Page:Popular Science Monthly Volume 3.djvu/463

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449
LUNAR TEMPERATURES.

Without an atmosphere to temper the sun's heat as ours does — not, indeed, by impeding the passage of the solar rays, but by bearing aloft the cloud-veil which the sun raises from our oceans — the moon's surface must become intensely hot long before the middle of the lunar day. Undoubtedly the want of an atmosphere causes the moon's heat to be rapidly radiated away into space. It is our atmosphere which causes a steady heat to prevail on our earth. And at the summits of lofty mountains, where the atmosphere is rare, although the mid-day heat is intense, yet so rapidly does the heat pass away that snow crowns forever the mountain-heights. Yet, although the moon's heat must pass away even more rapidly, this does not prevent the heating of the moon's actual surface, any more than the rarity of the air prevents the Alpine traveller from feeling the action of the sun's direct heat even when the air in shadow is icily cold. Accordingly, Sir John Herschel long since pointed out that the moon's surface must be heated at lunar mid-day — or rather, at the time of lunar mid-heat, corresponding to about two o'clock in our afternoon — to a degree probably surpassing the heat of boiling water.

Such, in point of fact, has now been proved to be the case. The Earl of Rosse has shown, by experiments which need not here be described, that the moon not only reflects heat to the earth (which, of course, must be the case), but that she gives out heat by which she has been herself warmed. The distinction may not perhaps appear clear at first sight to every reader, but it may easily be explained and illustrated. If, on a bright summer's day, we take a piece of smooth, but not too well polished, metal, and by means of it reflect the sun's light upon the face, a sensation of heat will be experienced; this is reflected sun-heat: but if we wait while so holding the metal until the plate has become quite hot under the solar rays, we shall recognize a sensation of heat from the mere proximity of the plate to the face, even when the plate is so held as not to reflect sun-heat. We can in succession try — first, reflected heat alone, before the metal has grown hot; next, the heat which the metal gives out of itself when warmed by the sun's rays; and, lastly, the two kinds of heat together, when the metal is caused to reflect sun-heat, and also (being held near the face) to give out a sensible quantity of its own warmth. What Lord Rosse has done has been to show that the full moon sends earthward both kinds of heat; she reflects solar heat just as she reflects solar light, and she also gives out the heat by which her own surface has been warmed.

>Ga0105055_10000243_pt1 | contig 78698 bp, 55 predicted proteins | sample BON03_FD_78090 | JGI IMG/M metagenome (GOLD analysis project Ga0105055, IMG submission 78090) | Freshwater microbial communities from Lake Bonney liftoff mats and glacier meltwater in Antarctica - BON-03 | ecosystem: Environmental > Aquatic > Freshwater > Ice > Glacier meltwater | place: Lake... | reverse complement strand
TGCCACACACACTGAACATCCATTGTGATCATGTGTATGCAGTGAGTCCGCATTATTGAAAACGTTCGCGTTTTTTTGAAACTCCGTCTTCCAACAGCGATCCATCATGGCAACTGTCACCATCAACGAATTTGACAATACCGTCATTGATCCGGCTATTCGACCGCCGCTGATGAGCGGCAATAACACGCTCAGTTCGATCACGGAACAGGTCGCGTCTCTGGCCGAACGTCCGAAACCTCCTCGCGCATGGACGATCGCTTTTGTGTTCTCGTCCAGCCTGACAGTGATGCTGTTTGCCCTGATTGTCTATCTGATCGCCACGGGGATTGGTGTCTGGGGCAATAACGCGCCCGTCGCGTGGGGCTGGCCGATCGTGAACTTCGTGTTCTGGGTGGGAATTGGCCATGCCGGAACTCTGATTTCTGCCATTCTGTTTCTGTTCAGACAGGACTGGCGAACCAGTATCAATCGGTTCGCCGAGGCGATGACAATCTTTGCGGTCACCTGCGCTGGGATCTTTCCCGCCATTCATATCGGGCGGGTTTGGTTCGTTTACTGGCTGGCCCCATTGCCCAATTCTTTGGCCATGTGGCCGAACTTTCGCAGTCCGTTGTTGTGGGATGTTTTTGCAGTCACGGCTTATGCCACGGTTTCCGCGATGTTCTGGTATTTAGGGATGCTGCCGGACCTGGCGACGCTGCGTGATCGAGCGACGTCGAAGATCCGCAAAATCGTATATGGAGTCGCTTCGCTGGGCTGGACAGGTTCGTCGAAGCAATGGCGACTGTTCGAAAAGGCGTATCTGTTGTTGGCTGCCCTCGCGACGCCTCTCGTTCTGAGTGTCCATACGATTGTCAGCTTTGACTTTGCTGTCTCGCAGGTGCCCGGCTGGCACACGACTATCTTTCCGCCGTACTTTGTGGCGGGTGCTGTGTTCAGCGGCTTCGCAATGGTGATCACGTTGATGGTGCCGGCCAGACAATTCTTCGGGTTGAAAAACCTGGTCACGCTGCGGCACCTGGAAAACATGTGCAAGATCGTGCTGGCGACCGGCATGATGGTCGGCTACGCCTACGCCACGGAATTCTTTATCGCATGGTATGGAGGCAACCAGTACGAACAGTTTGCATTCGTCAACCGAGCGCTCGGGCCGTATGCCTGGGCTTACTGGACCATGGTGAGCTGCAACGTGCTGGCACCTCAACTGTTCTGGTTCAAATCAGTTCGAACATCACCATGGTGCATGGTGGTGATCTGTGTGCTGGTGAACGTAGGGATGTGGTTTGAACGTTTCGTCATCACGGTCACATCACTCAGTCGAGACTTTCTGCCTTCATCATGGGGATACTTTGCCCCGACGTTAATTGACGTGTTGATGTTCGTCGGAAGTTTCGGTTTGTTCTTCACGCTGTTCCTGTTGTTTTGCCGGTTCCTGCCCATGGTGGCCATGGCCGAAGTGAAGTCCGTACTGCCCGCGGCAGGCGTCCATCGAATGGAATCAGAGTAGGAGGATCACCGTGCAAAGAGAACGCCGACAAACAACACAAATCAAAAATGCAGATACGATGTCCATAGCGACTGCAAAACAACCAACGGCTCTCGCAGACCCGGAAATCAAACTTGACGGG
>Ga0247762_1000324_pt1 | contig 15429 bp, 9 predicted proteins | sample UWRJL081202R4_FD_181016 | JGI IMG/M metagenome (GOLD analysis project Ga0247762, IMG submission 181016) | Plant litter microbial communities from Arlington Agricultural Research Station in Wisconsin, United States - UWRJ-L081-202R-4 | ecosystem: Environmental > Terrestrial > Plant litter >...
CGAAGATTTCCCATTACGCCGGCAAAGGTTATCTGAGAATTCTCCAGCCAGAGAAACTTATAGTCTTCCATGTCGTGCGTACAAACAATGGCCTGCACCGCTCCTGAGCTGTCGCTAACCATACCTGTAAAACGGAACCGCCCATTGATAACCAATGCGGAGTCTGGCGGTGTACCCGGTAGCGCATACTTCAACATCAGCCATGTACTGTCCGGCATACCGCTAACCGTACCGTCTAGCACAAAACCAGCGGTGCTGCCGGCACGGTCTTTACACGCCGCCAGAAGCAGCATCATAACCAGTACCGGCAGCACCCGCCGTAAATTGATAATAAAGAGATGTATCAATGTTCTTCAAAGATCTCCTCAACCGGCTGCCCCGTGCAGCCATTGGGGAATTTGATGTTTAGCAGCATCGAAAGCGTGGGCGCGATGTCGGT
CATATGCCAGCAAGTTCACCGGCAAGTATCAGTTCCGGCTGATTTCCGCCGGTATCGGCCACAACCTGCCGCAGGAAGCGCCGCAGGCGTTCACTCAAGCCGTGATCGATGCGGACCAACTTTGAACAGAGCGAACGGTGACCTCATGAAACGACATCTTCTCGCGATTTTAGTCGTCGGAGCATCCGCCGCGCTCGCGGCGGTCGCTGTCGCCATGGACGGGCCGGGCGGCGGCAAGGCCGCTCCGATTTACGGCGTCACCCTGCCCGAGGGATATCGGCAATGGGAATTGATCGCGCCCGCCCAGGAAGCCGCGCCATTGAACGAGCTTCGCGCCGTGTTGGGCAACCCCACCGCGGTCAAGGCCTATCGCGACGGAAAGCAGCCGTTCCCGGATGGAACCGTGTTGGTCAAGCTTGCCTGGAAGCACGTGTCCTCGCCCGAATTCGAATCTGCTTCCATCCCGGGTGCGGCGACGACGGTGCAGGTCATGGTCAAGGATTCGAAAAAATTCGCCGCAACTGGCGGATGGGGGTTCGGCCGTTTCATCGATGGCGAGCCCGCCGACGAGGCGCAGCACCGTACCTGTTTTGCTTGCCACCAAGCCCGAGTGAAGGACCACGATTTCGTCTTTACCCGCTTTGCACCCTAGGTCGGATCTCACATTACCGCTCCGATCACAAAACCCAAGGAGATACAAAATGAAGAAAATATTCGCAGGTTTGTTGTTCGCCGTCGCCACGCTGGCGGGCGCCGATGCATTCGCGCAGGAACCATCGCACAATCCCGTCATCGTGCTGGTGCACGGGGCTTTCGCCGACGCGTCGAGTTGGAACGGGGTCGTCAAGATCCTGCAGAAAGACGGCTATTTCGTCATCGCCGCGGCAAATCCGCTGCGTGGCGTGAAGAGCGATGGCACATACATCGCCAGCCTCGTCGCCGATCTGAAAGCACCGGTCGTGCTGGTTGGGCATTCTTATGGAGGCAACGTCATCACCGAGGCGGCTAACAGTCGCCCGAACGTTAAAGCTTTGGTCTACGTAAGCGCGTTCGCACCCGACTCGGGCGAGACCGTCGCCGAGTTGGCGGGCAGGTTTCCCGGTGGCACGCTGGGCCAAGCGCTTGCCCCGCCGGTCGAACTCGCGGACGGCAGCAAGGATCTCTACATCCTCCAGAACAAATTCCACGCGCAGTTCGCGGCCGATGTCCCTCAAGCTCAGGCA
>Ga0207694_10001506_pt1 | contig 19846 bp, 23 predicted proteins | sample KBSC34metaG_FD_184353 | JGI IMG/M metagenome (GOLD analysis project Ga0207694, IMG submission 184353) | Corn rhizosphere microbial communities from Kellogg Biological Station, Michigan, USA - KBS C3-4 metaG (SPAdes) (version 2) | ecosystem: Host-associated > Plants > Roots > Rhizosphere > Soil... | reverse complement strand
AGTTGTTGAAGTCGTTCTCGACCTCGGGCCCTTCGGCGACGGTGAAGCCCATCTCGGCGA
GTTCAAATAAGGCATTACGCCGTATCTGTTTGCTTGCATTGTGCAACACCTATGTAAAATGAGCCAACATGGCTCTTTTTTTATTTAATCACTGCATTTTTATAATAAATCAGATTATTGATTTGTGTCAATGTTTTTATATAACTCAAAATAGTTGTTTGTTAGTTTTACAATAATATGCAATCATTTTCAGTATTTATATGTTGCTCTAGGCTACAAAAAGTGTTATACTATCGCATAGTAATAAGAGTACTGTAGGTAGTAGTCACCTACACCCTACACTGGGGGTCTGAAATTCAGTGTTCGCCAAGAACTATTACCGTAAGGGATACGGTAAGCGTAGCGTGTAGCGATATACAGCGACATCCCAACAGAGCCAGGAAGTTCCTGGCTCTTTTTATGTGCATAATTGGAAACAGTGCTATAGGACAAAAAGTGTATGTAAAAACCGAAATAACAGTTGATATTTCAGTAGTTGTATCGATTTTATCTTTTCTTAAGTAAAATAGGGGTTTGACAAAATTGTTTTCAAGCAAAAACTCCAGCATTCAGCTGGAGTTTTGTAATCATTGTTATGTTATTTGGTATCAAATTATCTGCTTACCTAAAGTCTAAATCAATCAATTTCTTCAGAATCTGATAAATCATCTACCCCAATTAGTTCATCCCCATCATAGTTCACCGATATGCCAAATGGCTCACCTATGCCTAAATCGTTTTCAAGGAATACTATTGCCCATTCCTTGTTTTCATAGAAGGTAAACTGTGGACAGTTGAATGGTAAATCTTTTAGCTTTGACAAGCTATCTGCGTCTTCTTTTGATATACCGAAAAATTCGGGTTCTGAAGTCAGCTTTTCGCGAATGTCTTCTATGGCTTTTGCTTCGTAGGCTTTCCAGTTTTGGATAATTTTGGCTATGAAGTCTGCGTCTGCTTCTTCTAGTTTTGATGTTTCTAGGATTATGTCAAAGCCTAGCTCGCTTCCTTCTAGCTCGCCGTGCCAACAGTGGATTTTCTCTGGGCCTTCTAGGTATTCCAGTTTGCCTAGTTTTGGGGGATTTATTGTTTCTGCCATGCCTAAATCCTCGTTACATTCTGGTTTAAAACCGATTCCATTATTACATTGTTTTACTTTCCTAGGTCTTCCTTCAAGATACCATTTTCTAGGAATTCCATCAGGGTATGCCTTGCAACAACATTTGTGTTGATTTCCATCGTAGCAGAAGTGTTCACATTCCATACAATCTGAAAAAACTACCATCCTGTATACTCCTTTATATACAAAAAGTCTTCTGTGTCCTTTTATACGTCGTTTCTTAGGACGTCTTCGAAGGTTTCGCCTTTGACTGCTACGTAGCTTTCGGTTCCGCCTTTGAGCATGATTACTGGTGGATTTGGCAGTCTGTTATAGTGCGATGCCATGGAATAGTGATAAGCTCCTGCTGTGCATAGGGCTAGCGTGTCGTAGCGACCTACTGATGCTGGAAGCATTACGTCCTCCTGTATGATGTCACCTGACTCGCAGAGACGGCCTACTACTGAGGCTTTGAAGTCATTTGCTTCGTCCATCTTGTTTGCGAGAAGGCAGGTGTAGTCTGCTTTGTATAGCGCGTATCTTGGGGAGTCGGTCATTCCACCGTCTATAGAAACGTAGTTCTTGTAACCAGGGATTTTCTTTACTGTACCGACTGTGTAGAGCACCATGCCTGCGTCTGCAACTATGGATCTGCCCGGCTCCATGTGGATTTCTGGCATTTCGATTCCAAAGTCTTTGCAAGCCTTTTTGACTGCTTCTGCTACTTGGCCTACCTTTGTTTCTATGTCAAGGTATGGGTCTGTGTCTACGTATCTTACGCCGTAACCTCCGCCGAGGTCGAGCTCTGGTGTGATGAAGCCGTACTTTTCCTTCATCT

It may perhaps occur to the reader to inquire how much heat we actually obtain from the full moon. There is a simple way of viewing the matter. If the full moon were exactly as hot as boiling water, we should receive from her just as much heat (leaving the effect of our atmosphere out of account) as we should receive from a small globe as hot as boiling water, and at such a distance as to look just as large